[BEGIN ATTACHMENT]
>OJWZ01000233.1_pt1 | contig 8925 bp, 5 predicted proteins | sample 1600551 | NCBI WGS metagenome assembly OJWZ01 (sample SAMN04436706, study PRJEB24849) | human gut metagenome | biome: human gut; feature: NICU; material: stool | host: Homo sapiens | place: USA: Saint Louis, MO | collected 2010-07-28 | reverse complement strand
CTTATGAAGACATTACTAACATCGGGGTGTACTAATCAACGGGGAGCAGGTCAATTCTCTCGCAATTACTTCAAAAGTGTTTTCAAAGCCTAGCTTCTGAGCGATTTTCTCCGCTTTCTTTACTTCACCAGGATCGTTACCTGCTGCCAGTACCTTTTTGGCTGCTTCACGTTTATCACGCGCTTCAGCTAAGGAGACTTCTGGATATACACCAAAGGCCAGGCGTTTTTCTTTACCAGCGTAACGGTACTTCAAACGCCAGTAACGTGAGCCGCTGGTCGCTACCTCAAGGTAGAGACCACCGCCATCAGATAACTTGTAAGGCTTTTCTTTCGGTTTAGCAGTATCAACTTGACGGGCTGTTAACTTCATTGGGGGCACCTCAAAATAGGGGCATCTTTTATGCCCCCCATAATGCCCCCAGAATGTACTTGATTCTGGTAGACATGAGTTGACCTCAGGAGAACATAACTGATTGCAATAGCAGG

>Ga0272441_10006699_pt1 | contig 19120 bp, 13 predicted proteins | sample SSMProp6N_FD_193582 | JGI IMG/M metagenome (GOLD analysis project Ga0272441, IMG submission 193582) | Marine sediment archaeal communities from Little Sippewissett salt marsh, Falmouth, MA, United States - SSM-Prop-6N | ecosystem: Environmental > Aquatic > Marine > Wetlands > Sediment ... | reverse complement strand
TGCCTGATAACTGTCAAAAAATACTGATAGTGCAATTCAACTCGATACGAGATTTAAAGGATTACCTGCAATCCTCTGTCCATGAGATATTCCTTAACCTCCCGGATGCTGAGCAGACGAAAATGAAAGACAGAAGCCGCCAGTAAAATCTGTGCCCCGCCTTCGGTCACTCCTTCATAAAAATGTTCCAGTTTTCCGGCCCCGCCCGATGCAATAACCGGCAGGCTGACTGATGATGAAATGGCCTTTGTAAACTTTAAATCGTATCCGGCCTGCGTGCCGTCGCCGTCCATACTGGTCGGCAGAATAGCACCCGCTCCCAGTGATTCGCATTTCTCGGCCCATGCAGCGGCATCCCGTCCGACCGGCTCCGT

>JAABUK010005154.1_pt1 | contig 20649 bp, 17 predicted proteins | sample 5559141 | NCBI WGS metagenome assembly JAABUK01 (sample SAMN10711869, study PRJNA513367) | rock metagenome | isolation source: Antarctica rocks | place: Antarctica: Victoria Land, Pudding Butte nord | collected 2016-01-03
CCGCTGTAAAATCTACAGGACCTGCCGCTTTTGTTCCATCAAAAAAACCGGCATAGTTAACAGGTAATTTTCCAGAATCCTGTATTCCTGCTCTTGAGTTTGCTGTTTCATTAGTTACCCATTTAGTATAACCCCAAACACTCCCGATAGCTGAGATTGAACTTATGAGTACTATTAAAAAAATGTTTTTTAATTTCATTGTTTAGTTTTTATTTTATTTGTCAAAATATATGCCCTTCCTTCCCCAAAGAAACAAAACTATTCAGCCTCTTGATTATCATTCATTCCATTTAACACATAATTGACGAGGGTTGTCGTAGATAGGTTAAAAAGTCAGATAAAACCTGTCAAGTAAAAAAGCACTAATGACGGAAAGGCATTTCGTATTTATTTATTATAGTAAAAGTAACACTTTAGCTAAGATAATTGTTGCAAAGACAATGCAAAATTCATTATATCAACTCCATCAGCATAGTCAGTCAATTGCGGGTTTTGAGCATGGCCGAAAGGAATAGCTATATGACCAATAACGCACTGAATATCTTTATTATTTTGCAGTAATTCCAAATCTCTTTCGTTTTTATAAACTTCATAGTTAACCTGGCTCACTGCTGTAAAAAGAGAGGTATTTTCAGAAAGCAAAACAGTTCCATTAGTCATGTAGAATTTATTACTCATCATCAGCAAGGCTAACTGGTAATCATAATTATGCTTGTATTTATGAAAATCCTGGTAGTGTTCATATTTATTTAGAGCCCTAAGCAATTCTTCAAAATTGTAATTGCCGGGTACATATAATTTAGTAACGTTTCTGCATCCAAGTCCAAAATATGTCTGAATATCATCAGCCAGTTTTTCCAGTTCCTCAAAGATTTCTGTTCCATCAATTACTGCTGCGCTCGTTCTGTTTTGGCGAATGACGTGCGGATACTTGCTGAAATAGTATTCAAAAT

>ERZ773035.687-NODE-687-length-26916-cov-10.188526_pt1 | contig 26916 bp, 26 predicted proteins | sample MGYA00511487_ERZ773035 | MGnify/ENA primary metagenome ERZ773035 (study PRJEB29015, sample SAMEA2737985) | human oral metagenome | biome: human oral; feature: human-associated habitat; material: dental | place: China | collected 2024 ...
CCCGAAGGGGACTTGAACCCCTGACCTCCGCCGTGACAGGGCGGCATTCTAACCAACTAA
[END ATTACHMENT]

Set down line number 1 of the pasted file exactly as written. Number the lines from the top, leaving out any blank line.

>OJWZ01000233.1_pt1 | contig 8925 bp, 5 predicted proteins | sample 1600551 | NCBI WGS metagenome assembly OJWZ01 (sample SAMN04436706, study PRJEB24849) | human gut metagenome | biome: human gut; feature: NICU; material: stool | host: Homo sapiens | place: USA: Saint Louis, MO | collected 2010-07-28 | reverse complement strand